Carrying out a full data cleanse on your records and ensuring all entries are accurate will be essential in making the smooth transition to RTI. According to HMRC, the 2009/10 employer returns showed there are 128 employees called Mr, Ms or Miss Dummy, 572 employees whose surnames ranged from “X” to “XXXXX”, 507 A N Others, 160 Tests, 100 Do Not Use, 75 staff called Casual, 11 Cleaners, nine Workers, six Students and 824 employees marked as “Unknown”.
Furthermore, if the records submitted do not match those at HMRC, duplicate or inaccurate entries could be created which could then result in incorrect tax calculations or compliance checks. Taking the time to ensure that your records are in order ahead of the introduction of RTI will pay dividends in the long run.
If you’re an accountant or payroll bureau, you should also invest time in familiarising yourself with RTI and examining the processes you use with your client such as registering new employees or updating existing employee information, you may also want to take this opportunity to educate your clients around the provision of timely and accurate data, as these are both integral to ensuring that RTI implementation is a success, and ensuring that your employees continue to be paid accurately and on time.
HMRC is using the same proven technology and infrastructure that it has in place for Payroll Year End, which is why the body is confident of the timescales involved. At Sage we’re also using the same proven technology, infrastructure and user experience that our customers are comfortable with and are already taking thousands of our UK customers through the RTI pilot process. By working through RTI submissions with a large number of our customers we have already built up the knowledge and expertise to enable us to be in the best position possible once mandatory migration comes into place for the UK’s employers.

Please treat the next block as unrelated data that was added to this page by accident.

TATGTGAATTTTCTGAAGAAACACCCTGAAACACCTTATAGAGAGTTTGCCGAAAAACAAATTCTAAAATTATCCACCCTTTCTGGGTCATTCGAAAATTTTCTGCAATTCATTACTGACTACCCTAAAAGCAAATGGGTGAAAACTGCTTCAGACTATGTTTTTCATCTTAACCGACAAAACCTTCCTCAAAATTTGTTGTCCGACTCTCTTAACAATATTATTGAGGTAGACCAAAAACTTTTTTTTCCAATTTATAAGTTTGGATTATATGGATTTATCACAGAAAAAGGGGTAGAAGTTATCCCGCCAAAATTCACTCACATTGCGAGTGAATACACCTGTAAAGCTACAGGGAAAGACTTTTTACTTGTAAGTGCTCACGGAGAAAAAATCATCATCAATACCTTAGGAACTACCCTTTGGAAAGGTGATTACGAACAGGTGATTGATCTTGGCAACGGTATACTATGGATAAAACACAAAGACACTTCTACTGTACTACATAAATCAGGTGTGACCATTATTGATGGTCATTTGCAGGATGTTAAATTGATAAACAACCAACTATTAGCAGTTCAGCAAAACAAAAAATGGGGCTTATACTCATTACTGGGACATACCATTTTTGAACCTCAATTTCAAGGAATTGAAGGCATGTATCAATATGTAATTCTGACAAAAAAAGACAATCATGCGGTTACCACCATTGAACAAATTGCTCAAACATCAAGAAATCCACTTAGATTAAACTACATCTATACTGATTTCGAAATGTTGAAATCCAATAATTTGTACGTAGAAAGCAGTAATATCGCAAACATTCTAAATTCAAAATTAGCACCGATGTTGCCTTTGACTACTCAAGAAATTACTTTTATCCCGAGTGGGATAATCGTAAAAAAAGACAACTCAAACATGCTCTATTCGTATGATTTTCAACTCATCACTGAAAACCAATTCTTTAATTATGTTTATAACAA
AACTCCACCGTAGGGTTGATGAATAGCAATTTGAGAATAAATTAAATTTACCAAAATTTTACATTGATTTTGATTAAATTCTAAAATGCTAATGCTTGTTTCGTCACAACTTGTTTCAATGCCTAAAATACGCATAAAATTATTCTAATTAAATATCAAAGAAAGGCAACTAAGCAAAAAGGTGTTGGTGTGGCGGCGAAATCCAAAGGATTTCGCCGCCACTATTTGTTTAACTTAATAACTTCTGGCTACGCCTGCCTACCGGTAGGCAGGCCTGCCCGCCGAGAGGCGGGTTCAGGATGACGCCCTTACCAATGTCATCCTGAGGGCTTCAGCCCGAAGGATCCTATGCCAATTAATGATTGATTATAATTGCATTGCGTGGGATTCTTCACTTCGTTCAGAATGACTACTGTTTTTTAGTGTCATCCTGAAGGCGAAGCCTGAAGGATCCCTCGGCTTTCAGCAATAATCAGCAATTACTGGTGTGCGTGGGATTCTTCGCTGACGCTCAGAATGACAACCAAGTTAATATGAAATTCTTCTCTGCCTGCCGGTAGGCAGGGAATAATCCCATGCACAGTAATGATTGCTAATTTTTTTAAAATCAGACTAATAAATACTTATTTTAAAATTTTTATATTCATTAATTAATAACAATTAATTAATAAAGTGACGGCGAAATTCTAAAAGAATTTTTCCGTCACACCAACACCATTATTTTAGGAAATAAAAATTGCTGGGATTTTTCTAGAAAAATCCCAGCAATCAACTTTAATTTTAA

Overall, the co-operation and understanding between employers, accountants, payroll service providers, software companies and HMRC points to a smooth transition to the new reporting format.
What to do next?
Historically, when regulatory change of this magnitude is introduced, the challenge for businesses is avoiding the temptation to wait until the last minute before implementing the changes.
Given the challenging economic climate, it's easy for businesses to pay more attention to day-to-day operations than longer-term procedural changes. However, the benefits of getting prepared for RTI earlier, and encouraging your clients to do the same, will mean that participating businesses will no longer be required to submit an all-encompassing year-end payroll, and should achieve greater business efficiencies as a result.
Accountants should also be taking the opportunity to educate clients about RTI and the importance of having up to date, accurate data to ensure a seamless transition. RTI also presents accountants with the opportunity to recruit additional clients who do not want to have the responsibilities of submitting such regular updates to HMRC.
Andrew Downey is Accountants Club Priority Link Team Manager for Sage UK. For more information on RTI and what it means for your business visit Sage’s RTI information hub.